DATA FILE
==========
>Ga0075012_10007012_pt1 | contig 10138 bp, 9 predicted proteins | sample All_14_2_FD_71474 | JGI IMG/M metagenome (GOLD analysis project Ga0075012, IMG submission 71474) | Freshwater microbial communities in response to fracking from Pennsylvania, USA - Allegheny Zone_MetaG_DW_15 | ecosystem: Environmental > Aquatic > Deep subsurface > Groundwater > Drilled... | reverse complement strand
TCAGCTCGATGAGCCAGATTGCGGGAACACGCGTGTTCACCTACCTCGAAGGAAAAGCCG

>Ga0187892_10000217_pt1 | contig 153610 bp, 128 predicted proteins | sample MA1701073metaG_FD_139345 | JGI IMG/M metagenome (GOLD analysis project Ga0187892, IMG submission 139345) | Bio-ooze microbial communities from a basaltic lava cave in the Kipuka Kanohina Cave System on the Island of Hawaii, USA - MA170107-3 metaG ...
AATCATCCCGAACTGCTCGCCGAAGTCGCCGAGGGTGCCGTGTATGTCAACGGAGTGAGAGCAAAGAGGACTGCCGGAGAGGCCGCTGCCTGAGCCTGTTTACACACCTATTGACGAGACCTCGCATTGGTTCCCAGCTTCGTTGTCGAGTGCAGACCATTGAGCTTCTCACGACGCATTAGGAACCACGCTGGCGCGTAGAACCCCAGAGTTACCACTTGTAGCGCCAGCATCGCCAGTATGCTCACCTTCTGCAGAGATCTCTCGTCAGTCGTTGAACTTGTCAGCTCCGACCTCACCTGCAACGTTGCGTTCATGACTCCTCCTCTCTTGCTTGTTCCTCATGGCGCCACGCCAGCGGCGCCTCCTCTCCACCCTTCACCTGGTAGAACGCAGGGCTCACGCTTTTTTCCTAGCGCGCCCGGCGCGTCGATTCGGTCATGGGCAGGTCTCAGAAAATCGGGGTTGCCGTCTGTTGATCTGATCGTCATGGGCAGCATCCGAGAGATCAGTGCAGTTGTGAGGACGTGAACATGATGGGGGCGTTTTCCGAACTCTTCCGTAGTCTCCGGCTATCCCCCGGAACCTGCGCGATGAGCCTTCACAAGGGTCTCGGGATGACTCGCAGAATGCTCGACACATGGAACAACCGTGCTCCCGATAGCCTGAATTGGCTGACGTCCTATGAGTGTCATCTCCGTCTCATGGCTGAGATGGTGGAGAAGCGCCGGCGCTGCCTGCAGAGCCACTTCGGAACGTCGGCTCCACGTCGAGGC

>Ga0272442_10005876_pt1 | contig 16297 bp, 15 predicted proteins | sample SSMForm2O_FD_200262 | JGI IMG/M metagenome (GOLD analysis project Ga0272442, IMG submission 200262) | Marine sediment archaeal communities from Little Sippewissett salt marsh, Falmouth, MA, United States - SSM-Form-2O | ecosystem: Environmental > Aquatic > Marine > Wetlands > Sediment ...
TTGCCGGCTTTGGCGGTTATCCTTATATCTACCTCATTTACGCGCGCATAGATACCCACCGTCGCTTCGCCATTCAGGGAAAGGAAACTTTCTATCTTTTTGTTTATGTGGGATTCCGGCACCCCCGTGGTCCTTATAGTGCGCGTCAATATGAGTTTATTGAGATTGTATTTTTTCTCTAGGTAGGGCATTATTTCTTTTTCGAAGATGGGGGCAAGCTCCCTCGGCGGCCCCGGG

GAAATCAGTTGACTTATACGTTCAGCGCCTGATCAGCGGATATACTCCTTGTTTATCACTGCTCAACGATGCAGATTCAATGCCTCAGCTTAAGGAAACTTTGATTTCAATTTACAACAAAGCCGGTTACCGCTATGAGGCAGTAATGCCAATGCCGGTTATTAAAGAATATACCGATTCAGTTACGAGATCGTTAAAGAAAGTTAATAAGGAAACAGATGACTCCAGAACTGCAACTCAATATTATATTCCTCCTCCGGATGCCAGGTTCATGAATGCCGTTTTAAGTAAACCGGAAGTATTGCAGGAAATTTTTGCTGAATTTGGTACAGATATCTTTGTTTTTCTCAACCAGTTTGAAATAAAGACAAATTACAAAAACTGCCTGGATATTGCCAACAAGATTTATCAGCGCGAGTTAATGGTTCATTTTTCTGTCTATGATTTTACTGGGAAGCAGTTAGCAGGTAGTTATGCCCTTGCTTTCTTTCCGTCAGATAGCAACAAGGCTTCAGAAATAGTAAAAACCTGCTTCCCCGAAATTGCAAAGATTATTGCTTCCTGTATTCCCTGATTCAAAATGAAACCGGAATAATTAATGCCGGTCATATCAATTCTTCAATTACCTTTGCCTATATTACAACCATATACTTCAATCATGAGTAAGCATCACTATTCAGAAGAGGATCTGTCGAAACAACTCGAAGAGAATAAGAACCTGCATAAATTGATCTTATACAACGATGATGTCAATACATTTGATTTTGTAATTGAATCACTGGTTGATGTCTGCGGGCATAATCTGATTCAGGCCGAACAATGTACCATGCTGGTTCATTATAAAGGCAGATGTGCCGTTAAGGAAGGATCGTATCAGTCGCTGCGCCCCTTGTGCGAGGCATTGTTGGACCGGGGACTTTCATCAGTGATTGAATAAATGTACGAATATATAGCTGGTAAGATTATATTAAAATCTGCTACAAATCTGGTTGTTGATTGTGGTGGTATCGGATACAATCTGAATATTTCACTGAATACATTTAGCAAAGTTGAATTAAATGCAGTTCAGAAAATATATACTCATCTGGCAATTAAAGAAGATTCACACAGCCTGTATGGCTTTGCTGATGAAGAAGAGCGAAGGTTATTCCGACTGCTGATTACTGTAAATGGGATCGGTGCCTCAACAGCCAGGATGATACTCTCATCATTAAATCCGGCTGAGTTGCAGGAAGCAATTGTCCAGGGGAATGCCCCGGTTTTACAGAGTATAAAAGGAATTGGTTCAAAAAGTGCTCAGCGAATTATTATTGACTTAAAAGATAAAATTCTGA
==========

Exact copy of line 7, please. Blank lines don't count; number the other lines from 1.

GAAATCAGTTGACTTATACGTTCAGCGCCTGATCAGCGGATATACTCCTTGTTTATCACTGCTCAACGATGCAGATTCAATGCCTCAGCTTAAGGAAACTTTGATTTCAATTTACAACAAAGCCGGTTACCGCTATGAGGCAGTAATGCCAATGCCGGTTATTAAAGAATATACCGATTCAGTTACGAGATCGTTAAAGAAAGTTAATAAGGAAACAGATGACTCCAGAACTGCAACTCAATATTATATTCCTCCTCCGGATGCCAGGTTCATGAATGCCGTTTTAAGTAAACCGGAAGTATTGCAGGAAATTTTTGCTGAATTTGGTACAGATATCTTTGTTTTTCTCAACCAGTTTGAAATAAAGACAAATTACAAAAACTGCCTGGATATTGCCAACAAGATTTATCAGCGCGAGTTAATGGTTCATTTTTCTGTCTATGATTTTACTGGGAAGCAGTTAGCAGGTAGTTATGCCCTTGCTTTCTTTCCGTCAGATAGCAACAAGGCTTCAGAAATAGTAAAAACCTGCTTCCCCGAAATTGCAAAGATTATTGCTTCCTGTATTCCCTGATTCAAAATGAAACCGGAATAATTAATGCCGGTCATATCAATTCTTCAATTACCTTTGCCTATATTACAACCATATACTTCAATCATGAGTAAGCATCACTATTCAGAAGAGGATCTGTCGAAACAACTCGAAGAGAATAAGAACCTGCATAAATTGATCTTATACAACGATGATGTCAATACATTTGATTTTGTAATTGAATCACTGGTTGATGTCTGCGGGCATAATCTGATTCAGGCCGAACAATGTACCATGCTGGTTCATTATAAAGGCAGATGTGCCGTTAAGGAAGGATCGTATCAGTCGCTGCGCCCCTTGTGCGAGGCATTGTTGGACCGGGGACTTTCATCAGTGATTGAATAAATGTACGAATATATAGCTGGTAAGATTATATTAAAATCTGCTACAAATCTGGTTGTTGATTGTGGTGGTATCGGATACAATCTGAATATTTCACTGAATACATTTAGCAAAGTTGAATTAAATGCAGTTCAGAAAATATATACTCATCTGGCAATTAAAGAAGATTCACACAGCCTGTATGGCTTTGCTGATGAAGAAGAGCGAAGGTTATTCCGACTGCTGATTACTGTAAATGGGATCGGTGCCTCAACAGCCAGGATGATACTCTCATCATTAAATCCGGCTGAGTTGCAGGAAGCAATTGTCCAGGGGAATGCCCCGGTTTTACAGAGTATAAAAGGAATTGGTTCAAAAAGTGCTCAGCGAATTATTATTGACTTAAAAGATAAAATTCTGA